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Hydrilla verticillata Information

HYDRILLA VERTICILLATA

THREAT:

Hydrilla is the world’s most successful aquatic invasive plant.

It rapidly spreads and causes severe impact to water quality, native plant and fish communities, recreation, irrigation, and water treatment facilities.

It is difficult and costly to control – multiple chemical applications across multiple years, the high cost of benthic matting and monitoring, and difficulty using triploid grass carp for control.

NYSDEC Fact Sheet

Presentation from July 13, 2017 Public Meeting (pdf) available here: Hydrilla_Public_Meeting

Presentation from the US Army Corp of Engineers from the June 21, 2017 Board Meeting (pdf) available here: Aurora Public Information Meeting 21JUN17

HYDRILLA POPULATIONS:

Counties:

There are 27 known infestations across NYS and in the following counties:

Orange, Broome, Erie, Kings, Monroe, Nassau, Niagara, Suffolk, Tompkins, Cayuga, Tioga, and Westchester

Finger Lakes PRISM-

Hydrilla growing along 27 acres of Cayuga Lake shoreline, south of Wells College. Project currently led by FL-PRISM.

 

Delineation Map and Report prepared by Bob Johnson with Racine-Johnson Aquatic Ecologists:  Hydrilla at Aurora NY FINAL 2016 Report Hydrilla Aurora Final Report
Specific threat of Hydrilla to Auora, Cayuga Lake: AuroraCayugaLakeHydrillaTalkingPoints Threats_to_Aurora
Hydrilla press release, Friday, 4 7 2017 PressRelease
Article from the Auburnpub.com: Hydrilla patch in Aurora threatens to spread with no funding, April 7, 2017. AuburnPub472017

Press:

  1. Corps of Engineers to reduce invasive Hydrilla plants in Cayuga Lake area, Buffalo, NY – The U.S. Army Corps of Engineers, Buffalo District will be helping to reduce the invasive Hydrilla plant (Hydrilla verticillata) in Cayuga Lake near Aurora, and in nearby Paines and Little creeks. “The newly discovered Hydrilla infestation in Cayuga Lake sounded the alarm for federal intervention, and I’m glad with this federal funding the Army Corps of Engineers can now mobilize to answer the call,” said Senator Charles Schumer. I’ll continue to push to preserve any and all federal resources to stop this threat before it spreads. The Army Corps’ work over the next weeks is the vital first step in containing—and eventually eradicating this devastating invasive that threatens the Finger Lakes region’s job creating, ecological and economic potential.” HydrillaTreatmentCayuga_061617_Release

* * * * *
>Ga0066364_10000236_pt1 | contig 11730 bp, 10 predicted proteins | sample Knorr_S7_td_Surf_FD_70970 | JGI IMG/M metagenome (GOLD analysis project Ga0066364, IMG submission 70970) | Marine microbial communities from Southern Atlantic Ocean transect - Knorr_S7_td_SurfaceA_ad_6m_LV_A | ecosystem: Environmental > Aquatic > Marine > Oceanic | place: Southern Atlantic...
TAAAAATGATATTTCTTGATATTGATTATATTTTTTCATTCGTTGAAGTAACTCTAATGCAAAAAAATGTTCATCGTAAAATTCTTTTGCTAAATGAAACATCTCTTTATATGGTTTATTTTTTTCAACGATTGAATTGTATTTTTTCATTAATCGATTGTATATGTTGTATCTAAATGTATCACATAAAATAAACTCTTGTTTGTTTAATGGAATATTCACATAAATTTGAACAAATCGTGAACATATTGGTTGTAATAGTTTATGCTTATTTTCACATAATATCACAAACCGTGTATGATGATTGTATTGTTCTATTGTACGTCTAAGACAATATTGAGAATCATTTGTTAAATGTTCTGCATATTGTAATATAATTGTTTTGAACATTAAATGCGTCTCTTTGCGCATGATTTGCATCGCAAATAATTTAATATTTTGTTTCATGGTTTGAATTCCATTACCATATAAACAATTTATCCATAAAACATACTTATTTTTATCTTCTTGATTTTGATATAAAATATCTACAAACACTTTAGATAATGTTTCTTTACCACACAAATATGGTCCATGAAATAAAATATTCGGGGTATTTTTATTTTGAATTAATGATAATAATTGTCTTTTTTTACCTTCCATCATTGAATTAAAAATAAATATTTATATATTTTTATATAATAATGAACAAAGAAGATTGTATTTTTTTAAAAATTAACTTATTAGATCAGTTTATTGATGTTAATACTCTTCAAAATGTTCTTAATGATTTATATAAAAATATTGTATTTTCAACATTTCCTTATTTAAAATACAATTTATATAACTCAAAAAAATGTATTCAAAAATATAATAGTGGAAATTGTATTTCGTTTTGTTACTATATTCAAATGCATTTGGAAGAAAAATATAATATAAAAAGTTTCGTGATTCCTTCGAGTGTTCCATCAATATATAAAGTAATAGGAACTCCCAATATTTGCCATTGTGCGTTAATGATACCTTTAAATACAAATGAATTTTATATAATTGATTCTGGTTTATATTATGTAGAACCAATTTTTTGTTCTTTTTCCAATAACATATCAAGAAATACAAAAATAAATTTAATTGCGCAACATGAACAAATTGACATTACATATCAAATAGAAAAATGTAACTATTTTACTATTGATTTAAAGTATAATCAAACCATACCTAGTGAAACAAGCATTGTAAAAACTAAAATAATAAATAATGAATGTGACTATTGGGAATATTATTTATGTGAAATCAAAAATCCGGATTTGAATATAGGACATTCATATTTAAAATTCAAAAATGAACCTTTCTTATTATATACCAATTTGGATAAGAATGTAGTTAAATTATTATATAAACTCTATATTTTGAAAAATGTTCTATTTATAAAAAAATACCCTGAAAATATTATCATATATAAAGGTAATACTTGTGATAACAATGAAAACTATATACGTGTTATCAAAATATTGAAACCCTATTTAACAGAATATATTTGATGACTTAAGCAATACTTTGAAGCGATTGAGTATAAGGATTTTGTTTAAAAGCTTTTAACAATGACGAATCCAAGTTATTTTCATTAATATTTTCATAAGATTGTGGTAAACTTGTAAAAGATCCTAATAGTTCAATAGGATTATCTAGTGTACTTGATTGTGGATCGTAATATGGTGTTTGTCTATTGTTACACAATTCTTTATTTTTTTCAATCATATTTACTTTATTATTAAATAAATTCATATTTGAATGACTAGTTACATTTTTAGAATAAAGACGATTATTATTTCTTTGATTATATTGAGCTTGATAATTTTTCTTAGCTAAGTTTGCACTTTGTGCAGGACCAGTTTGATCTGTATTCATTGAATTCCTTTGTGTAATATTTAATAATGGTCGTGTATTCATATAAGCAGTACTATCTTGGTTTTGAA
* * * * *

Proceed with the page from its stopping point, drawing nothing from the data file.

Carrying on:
2. SCHUMER: RECENT DISCOVERY OF 27 ACRE AREA OF HYDRILLA IN CAYUGA LAKE MEANS INVASIVE SPECIES COULD SOON CONQUER WATERWAYS; SENATOR PUSHES FOR CRITICAL FED FUNDS TO HELP ERADICATE INVASIVE SPECIES ONCE AND FOR ALL.. read more here: Final Rls Seneca County Hydrilla Event 4.12.2017
  3. Sen. Schumer Seeks Funds to Fight Weeds in Finger Lakes. Sen. Charles Schumer is calling for $850,000 in federal funding to help remove an invasive weed that could choke out recreation in the Finger Lakes. | April 12, 2017, at 3:01 a.m.: https://www.usnews.com/news/best-states/new-york/articles/2017-04-12/sen-schumer-seeks-funds-to-fight-weeds-in-finger-lakes
  4. Schumer calls for federal funding to stop spread of invasive weed in Cayuga Lake, By David Figura | dfigura@nyup.com, April 12, 2017 at 1:33 PM http://www.newyorkupstate.com/cayuga-lake/2017/04/schumer_calls_for_federal_funding_to_stop_spread_of_invasive_weed_in_cayuga_lake.html 

Other Projects in the Finger Lakes PRISM: